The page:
Republicans in the Pennsylvania House of Representatives advanced a bill on Wednesday seeking to outlaw the use of COVID-19 vaccine passports by state public entities and place limits on the powers of the state health secretary during a health-related emergency. The vote came along party lines, with 112 Republicans supporting the measure and 89 Democrats opposing.
“No government entity shall require proof of vaccination against COVID-19 to use any service, enter any building or undertake any activity within the territorial limits or the jurisdiction of the government entity,” the bill read. Colleges and universities would also be prohibited from making such requirements.
Under the new legislation, the state secretary of health would be barred from restricting travel, ordering any sort of closures, and mandating that people who have not been exposed to a contagious disease “physically distance, wear a universal face covering, conduct a specific hygienic practice, [or] shelter in place.”
“Among the other good provisions in this bill, Senate Bill 618 would clarify the language of the Disease Prevention and Control Law to ensure an unelected bureaucrat — the secretary of Health — cannot upend the lives of Pennsylvanians who are well,” said Republican House Majority Leader Kerry Benninghoff. “It is a logical extension of the action we took a few weeks ago to end the COVID-19 disaster declaration, and reins in the ability of one person to have unilateral control over Pennsylvanians.”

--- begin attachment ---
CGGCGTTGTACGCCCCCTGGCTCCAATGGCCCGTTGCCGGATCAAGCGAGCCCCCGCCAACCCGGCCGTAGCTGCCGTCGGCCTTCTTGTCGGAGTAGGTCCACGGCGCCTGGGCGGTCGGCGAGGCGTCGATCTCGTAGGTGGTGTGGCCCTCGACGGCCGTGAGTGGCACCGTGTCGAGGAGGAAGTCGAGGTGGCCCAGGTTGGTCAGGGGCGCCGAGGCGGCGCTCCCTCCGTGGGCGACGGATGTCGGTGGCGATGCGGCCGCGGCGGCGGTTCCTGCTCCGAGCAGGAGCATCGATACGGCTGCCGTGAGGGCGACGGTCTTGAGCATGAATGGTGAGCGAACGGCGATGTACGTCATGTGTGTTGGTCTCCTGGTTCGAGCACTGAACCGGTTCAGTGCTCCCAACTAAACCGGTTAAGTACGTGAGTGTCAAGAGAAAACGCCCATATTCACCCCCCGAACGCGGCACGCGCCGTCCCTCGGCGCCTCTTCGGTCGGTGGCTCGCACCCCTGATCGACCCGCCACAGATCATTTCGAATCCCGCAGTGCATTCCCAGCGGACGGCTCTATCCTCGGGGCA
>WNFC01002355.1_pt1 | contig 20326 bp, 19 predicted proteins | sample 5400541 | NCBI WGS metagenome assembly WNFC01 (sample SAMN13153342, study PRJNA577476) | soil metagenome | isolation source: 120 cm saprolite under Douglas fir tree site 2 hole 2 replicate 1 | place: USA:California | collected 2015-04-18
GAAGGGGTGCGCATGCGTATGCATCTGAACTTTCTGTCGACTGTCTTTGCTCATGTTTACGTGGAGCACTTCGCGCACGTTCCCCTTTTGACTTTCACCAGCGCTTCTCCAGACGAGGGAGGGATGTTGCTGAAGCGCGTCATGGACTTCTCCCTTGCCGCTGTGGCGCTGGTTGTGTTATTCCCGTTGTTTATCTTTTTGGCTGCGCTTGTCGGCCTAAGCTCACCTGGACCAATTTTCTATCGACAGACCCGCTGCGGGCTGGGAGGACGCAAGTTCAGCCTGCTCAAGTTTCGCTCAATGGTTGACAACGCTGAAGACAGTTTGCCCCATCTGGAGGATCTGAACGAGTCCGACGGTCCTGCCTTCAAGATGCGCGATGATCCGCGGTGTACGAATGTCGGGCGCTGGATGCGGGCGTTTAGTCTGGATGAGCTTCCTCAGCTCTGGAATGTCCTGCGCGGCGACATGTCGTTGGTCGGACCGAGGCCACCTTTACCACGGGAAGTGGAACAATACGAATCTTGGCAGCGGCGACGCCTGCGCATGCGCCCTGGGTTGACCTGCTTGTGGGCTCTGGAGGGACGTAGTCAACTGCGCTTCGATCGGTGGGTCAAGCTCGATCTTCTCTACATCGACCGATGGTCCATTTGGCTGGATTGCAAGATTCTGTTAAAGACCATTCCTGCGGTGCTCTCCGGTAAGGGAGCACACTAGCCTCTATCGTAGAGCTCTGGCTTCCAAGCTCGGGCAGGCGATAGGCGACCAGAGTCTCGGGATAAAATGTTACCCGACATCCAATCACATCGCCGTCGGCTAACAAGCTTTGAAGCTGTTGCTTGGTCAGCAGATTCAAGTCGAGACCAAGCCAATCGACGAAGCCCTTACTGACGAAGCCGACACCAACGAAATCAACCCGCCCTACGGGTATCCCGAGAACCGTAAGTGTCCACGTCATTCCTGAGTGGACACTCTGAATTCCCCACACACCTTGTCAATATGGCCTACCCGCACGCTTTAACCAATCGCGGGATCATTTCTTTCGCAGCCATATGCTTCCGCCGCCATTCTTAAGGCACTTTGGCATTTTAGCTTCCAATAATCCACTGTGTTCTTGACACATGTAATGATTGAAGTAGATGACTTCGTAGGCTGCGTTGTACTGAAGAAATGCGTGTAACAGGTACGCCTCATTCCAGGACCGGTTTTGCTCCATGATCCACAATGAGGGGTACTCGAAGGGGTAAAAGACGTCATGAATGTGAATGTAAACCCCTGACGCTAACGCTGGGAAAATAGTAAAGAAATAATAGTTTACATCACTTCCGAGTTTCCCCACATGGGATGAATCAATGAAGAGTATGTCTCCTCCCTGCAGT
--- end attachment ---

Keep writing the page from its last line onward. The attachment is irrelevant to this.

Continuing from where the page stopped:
While the Republican-controlled Senate must ratify an amendment to the bill before final passage, Democratic Gov. Tom Wolf has signaled that he will veto the legislation. Wolf spokeswoman Lyndsay Kensinger called the bill a dangerous move that “would undermine any attempt to protect public health in any circumstance.”
The move by state Republicans to curtail government power during a public health emergency comes on the heels of Pennsylvania voters approving two constitutional amendments during the state’s May 18 primary elections that would place limits on the governor’s emergency powers. Backed by Republican lawmakers, the amendments would provide the state General Assembly “much more power over disaster declarations, to apply whether the emergency is another pandemic or natural disaster.”
Under the new amendments, the governor’s emergency disaster declaration would end after 21 days and grant state lawmakers the sole authority to extend it or end it at any time with a simple majority vote.